English
 
User Manual Privacy Policy Disclaimer Contact us
  Advanced SearchBrowse

Item

ITEM ACTIONSEXPORT

Released

Journal Article

Validating new diagnostic imaging criteria for primary progressive aphasia via anatomical likelihood estimation meta-analyses

MPS-Authors
/persons/resource/persons98572

Bisenius,  Sandrine
Department Neurology, MPI for Human Cognitive and Brain Sciences, Max Planck Society;

/persons/resource/persons19887

Neumann,  Jane
Department Neurology, MPI for Human Cognitive and Brain Sciences, Max Planck Society;
Integrated Research and Treatment Center Adiposity Diseases, University of Leipzig, Germany;

/persons/resource/persons19981

Schroeter,  Matthias L.
Department Neurology, MPI for Human Cognitive and Brain Sciences, Max Planck Society;
Clinic for Cognitive Neurology, University of Leipzig, Germany;
Leipzig Research Center for Civilization Diseases (LIFE), University of Leipzig, Germany;
Consortium for Frontotemporal Lobar Degeneration, Leipzig, Germany;

External Ressource
No external resources are shared
Fulltext (public)
There are no public fulltexts stored in PuRe
Supplementary Material (public)
There is no public supplementary material available
Citation

Bisenius, S., Neumann, J., & Schroeter, M. L. (2016). Validating new diagnostic imaging criteria for primary progressive aphasia via anatomical likelihood estimation meta-analyses. European Journal of Neurology, 23(4), 704-712. doi:10.1111/ene.12902.


Cite as: http://hdl.handle.net/11858/00-001M-0000-002A-1098-C
Abstract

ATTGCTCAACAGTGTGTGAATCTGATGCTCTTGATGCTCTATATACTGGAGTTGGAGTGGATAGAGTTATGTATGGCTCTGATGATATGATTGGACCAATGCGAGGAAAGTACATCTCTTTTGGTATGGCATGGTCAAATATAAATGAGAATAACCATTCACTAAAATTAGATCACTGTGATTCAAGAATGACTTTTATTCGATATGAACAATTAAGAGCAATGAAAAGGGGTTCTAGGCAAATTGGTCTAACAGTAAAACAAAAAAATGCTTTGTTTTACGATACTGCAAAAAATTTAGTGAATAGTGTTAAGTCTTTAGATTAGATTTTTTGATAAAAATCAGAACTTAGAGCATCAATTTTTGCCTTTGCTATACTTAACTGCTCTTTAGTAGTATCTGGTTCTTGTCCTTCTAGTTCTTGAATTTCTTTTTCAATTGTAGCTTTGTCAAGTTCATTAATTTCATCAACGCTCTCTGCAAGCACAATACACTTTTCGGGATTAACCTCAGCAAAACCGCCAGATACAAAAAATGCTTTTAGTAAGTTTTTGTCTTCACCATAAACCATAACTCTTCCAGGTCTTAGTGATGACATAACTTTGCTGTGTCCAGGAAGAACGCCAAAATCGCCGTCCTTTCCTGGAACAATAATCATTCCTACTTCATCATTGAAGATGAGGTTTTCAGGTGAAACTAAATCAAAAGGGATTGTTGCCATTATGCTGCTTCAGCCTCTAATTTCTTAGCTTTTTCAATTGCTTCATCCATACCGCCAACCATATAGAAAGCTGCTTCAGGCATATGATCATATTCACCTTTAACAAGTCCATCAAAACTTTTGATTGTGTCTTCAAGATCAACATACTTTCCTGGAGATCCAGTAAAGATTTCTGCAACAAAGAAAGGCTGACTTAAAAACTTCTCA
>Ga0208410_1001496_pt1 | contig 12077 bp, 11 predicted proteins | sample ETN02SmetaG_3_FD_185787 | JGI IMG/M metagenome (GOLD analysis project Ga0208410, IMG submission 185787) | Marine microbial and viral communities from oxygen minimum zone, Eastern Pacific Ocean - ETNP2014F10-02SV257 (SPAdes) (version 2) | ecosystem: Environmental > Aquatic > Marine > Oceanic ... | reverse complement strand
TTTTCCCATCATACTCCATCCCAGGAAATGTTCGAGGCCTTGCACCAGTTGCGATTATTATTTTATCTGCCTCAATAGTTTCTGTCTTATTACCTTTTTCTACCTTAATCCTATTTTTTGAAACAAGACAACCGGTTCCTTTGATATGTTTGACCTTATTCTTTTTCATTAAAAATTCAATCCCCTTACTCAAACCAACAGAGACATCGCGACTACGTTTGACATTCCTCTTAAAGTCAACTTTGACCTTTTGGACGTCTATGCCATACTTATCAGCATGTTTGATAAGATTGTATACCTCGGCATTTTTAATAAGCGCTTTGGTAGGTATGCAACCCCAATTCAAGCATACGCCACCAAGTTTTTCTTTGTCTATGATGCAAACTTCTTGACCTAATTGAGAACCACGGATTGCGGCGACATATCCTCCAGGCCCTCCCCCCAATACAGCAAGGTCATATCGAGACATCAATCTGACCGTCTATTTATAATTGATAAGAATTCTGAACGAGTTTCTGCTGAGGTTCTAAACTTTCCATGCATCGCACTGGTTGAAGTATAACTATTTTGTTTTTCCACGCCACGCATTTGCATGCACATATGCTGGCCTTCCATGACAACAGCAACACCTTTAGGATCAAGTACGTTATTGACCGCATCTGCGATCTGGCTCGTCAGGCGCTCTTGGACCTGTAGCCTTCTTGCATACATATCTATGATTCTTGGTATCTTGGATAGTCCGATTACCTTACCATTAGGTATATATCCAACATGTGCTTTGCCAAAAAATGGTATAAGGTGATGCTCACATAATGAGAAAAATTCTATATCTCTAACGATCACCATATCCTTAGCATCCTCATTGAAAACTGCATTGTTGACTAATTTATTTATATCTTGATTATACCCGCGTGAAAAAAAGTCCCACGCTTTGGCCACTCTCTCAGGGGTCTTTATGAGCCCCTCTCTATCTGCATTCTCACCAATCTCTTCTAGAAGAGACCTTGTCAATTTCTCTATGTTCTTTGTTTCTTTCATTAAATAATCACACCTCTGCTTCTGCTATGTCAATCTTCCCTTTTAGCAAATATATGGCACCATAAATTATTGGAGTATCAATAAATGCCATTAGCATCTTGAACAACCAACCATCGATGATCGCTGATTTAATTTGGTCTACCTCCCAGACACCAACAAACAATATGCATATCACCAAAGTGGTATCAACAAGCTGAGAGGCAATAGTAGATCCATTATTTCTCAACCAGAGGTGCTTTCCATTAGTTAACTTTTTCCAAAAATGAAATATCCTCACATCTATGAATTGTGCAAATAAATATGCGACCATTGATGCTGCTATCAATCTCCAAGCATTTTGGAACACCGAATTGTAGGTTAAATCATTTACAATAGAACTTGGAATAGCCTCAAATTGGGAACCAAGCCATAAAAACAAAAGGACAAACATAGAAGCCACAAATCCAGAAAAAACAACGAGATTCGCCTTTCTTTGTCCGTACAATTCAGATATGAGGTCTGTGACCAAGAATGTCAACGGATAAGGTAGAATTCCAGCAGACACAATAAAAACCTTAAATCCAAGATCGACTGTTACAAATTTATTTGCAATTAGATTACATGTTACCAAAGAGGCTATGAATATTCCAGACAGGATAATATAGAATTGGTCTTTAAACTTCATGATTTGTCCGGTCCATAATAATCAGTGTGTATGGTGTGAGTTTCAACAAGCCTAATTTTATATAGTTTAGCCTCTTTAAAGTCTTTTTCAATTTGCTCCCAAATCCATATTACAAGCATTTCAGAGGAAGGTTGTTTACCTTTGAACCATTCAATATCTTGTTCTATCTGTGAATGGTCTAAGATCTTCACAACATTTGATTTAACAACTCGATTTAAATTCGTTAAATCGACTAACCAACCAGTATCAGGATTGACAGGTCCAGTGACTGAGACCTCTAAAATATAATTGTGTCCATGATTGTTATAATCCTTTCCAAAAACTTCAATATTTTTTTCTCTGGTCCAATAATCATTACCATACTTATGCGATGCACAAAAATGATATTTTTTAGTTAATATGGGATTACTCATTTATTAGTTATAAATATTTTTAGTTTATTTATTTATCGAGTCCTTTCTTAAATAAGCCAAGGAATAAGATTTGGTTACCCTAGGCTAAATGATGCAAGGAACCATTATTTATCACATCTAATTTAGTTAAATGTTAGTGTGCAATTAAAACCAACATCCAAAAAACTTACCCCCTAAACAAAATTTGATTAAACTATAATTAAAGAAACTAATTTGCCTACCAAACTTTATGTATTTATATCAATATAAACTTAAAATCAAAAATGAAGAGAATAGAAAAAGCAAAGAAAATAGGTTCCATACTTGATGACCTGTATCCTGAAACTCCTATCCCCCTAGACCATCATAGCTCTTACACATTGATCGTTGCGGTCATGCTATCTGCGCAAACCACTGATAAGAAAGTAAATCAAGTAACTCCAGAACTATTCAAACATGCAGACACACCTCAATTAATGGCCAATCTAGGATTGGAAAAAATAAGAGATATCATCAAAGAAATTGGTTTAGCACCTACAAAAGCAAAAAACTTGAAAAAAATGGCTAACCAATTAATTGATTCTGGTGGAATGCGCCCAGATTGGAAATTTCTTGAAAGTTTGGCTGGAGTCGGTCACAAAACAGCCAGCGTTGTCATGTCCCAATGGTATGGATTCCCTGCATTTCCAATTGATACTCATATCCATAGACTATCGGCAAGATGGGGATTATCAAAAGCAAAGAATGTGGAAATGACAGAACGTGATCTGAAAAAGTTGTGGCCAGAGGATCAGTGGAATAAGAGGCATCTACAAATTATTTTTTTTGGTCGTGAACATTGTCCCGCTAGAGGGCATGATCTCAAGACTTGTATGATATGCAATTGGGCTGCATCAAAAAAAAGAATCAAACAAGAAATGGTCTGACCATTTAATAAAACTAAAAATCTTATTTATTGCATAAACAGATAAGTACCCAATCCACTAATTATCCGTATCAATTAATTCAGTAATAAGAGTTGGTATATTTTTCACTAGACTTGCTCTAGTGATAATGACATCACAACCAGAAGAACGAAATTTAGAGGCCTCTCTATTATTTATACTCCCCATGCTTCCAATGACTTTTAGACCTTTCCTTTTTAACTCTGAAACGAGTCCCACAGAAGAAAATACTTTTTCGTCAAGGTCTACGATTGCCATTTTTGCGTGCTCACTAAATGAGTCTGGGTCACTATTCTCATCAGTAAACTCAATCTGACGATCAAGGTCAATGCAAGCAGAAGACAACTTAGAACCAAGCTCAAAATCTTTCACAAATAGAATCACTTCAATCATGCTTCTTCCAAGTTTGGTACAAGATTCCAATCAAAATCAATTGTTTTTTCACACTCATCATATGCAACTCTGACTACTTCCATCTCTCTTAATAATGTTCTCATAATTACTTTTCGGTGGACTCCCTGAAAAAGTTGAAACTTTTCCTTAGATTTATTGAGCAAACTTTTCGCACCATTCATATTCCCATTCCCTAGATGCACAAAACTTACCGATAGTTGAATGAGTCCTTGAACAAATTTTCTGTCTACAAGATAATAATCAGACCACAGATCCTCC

Recently, diagnostic clinical and imaging criteria for primary progressive aphasia (PPA) have been revised by an international consortium (Gorno-Tempini et al. Neurology 2011;76:1006-14). The aim of this study was to validate the specificity of the new imaging criteria and investigate whether different imaging modalities [magnetic resonance imaging (MRI) and fluorodeoxyglucose positron emission tomography (FDG-PET)] require different diagnostic subtype-specific imaging criteria. Anatomical likelihood estimation meta-analyses were conducted for PPA subtypes across a large cohort of 396 patients: firstly, across MRI studies for each of the three PPA subtypes followed by conjunction and subtraction analyses to investigate the specificity, and, secondly, by comparing results across MRI vs. FDG-PET studies in semantic dementia and progressive nonfluent aphasia. Semantic dementia showed atrophy in temporal, fusiform, parahippocampal gyri, hippocampus, and amygdala, progressive nonfluent aphasia in left putamen, insula, middle/superior temporal, precentral, and frontal gyri, logopenic progressive aphasia in middle/superior temporal, supramarginal, and dorsal posterior cingulate gyri. Results of the disease-specific meta-analyses across MRI studies were disjunct. Similarly, atrophic and hypometabolic brain networks were regionally dissociated in both semantic dementia and progressive nonfluent aphasia. In conclusion, meta-analyses support the specificity of new diagnostic imaging criteria for PPA and suggest that they should be specified for each imaging modality separately.